Functional vs Procedural programming

A few versions ago FileMaker added the ability to pass parameters to and receive parameters from scripts.

Script parameters opened up a raft of ways to simplify and improve code. My favourite is the ability to write scripts in such a way as to function regardless of where the calling button is located or the context a calling script has.

The simplest example is maybe the creation of a record and related children, for example an invoice. Historically in FileMaker you might create a script that takes you to the invoice screen, creates a new record and leaves you there to add the details in. If then you wanted to automatically create invoices from a job you would need another script. If you wanted to create an invoice from another area of the system then you would need another script.

Imagine after a while you want to add nominal codes to the invoice lines. Now you need to find every place in the system where invoice lines are created and add the relevant code in. Its all just going to get more messy from there.

The alternative approach is to write a script that creates an invoice. Then another script that creates an invoice line. Any information these scripts require can be passed in parameters and relevant details from the record creation process can be returned as script results.

Whenever you need to create an invoice you call the invoice script. The script returns you the value of the invoice it created as a result.

Creating invoice lines is done by calling the invoice line script with the invoice number as a parameter. Other parameters could include value, quantity, line item details etc. So to create a new invoice with lines you call the new invoice script which returns an invoice number. You then loop calling the invoice line script with the relevant parameters one of which will be the invoice number created by the invoice script.

The natural result of writing functional scripts is that you find some scripts simply do not seem to want to fit as functions. Thats not a big deal. In fact its expected; the scripts that seem to want to refuse to be functions are almost certainly those that are business logic based.

As you build a library of functions within a solution you will probably find your business logic scripts will increasingly become a list of perform script calls passing the relevant parameters and receiving the appropriate results.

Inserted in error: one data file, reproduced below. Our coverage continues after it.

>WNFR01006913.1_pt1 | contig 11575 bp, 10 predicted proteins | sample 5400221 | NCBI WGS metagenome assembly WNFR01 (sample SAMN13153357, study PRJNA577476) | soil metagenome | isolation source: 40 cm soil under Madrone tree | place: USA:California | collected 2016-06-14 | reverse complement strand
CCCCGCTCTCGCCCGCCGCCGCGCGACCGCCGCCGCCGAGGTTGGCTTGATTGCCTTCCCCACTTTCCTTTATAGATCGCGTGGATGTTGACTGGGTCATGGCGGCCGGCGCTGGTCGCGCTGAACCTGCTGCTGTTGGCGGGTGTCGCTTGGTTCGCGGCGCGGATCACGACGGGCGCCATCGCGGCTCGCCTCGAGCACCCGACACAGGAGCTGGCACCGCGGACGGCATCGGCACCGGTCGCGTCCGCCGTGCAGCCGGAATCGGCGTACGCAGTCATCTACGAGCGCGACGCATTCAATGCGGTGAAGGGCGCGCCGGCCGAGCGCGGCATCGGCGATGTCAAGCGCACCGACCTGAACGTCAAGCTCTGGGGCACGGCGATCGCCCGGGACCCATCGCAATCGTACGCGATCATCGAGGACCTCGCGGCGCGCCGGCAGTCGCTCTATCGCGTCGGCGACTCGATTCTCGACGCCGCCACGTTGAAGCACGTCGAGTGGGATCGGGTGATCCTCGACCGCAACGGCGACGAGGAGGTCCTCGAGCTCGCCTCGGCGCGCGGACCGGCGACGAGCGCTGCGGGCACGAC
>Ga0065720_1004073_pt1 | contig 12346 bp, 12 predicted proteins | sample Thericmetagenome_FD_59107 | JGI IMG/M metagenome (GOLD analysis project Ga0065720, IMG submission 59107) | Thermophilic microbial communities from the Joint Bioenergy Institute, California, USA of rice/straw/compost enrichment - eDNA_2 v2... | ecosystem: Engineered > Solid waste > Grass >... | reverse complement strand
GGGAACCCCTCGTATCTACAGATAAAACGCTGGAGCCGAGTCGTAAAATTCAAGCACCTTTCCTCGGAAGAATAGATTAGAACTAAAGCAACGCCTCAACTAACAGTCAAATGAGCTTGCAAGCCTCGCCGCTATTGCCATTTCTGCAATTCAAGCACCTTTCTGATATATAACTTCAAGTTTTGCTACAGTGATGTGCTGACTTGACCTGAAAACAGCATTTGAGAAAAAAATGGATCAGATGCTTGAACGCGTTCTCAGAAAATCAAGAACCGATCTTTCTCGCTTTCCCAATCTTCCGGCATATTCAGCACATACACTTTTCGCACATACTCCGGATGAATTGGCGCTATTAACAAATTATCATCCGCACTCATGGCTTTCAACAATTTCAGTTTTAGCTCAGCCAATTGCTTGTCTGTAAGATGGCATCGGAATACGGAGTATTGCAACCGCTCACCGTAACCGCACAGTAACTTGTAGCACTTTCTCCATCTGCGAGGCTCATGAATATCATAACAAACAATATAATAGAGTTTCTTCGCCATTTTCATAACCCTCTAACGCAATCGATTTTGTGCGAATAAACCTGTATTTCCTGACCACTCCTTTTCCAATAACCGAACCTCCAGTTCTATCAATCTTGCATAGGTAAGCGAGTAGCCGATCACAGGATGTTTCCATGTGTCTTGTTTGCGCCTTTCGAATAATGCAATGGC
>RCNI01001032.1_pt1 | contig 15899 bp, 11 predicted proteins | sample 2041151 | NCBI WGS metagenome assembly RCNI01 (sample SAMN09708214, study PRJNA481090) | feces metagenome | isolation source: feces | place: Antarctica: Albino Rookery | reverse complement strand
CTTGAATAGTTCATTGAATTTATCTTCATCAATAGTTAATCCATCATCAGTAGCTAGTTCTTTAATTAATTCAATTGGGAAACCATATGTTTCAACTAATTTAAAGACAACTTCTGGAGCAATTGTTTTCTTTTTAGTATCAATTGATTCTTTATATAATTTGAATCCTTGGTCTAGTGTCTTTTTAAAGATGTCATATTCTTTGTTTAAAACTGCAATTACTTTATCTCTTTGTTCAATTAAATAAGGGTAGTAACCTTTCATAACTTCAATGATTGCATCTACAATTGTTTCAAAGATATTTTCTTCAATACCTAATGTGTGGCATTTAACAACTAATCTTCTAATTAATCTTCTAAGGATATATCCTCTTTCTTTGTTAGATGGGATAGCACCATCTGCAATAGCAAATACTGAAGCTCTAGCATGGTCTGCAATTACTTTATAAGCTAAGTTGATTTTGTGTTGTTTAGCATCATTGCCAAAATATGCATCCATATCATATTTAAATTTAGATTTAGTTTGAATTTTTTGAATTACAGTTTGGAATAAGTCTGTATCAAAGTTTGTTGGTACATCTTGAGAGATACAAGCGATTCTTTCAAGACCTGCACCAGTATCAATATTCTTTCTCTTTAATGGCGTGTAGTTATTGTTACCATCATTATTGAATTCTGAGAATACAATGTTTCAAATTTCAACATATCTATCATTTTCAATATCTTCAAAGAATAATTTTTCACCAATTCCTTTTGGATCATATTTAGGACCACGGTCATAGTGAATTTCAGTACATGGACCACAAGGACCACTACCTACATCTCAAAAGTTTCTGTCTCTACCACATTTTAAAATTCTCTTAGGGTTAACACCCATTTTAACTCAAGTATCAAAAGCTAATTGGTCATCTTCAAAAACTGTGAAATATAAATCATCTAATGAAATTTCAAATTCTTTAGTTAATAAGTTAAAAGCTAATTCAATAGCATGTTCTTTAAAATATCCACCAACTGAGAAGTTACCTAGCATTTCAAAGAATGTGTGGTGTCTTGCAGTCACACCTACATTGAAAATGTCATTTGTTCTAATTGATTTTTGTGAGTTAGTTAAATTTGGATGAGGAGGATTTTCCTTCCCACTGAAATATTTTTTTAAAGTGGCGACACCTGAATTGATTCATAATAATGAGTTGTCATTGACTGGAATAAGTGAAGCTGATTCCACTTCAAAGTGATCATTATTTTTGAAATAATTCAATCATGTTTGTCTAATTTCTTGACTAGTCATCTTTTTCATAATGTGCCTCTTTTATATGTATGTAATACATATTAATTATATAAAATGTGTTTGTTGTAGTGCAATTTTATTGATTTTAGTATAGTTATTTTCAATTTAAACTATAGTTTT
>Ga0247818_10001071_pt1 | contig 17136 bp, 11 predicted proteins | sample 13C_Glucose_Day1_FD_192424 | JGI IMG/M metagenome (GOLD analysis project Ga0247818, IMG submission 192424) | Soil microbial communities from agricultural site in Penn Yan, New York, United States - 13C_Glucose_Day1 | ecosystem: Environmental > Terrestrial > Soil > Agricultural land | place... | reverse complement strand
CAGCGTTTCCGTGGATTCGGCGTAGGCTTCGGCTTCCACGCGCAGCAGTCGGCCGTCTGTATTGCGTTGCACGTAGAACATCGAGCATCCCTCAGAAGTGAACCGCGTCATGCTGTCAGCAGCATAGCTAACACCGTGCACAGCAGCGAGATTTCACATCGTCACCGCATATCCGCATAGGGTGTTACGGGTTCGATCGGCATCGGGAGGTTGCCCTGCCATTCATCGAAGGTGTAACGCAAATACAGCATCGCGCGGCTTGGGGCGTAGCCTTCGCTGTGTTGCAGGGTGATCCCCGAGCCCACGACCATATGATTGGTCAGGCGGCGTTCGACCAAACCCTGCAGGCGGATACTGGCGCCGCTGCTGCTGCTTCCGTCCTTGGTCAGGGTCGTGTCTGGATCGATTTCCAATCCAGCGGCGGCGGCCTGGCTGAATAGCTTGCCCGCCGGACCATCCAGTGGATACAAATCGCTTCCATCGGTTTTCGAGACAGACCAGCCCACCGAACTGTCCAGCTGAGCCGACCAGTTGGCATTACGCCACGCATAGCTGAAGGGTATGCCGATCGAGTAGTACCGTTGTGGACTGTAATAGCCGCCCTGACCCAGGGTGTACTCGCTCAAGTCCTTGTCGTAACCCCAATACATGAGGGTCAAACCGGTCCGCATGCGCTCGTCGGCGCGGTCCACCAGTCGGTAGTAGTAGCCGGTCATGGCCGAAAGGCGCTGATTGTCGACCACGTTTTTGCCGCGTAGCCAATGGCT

There are, as always in FileMaker, a few little problems. First and foremost is passing multiple parameters. The approach I take is to simply pass a return delimited list. Then its relatively simple to use getvalue(get(scriptparameter); x) to get the relevant parameter (where x is the parameter name). My main reason for sticking with this approach is that it is simple, quick and tends to keep the code readable.

The alternative is to create a custom function that takes the get (scriptparameter) list and recursively loops through the list entering the values into variables. This can be combined with a clever script naming convention to define the variable names. For example if you name your scripts ScriptName[parameter 1; parameter 2; parameter x………]. Your custom function can take the values between the square brackets, create a return delimited list then effectively you can treat these two lists as a pair of matched arrays within your custom function. The biggest disadvantage of this is the length of script names; you can quickly hit the 100 character limit.

Hopefully this will create a few ideas on ways to move FileMaker scripting to a more functional basis and allow you to build more reusable code.

Darren Kayes

Darren is Linear Blue's Chief Operations Officer, ensuring the smooth running of the company and making sure nothing gets in the way of our developers creating top-notch web and database solutions for our clients.

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1 thought on “Functional vs Procedural programming”

  1. I am not certain the place you are getting your info,
    but good topic. I must spend some time studying more or working out more.

    Thank you for wonderful information I was searching for this
    information for my mission.

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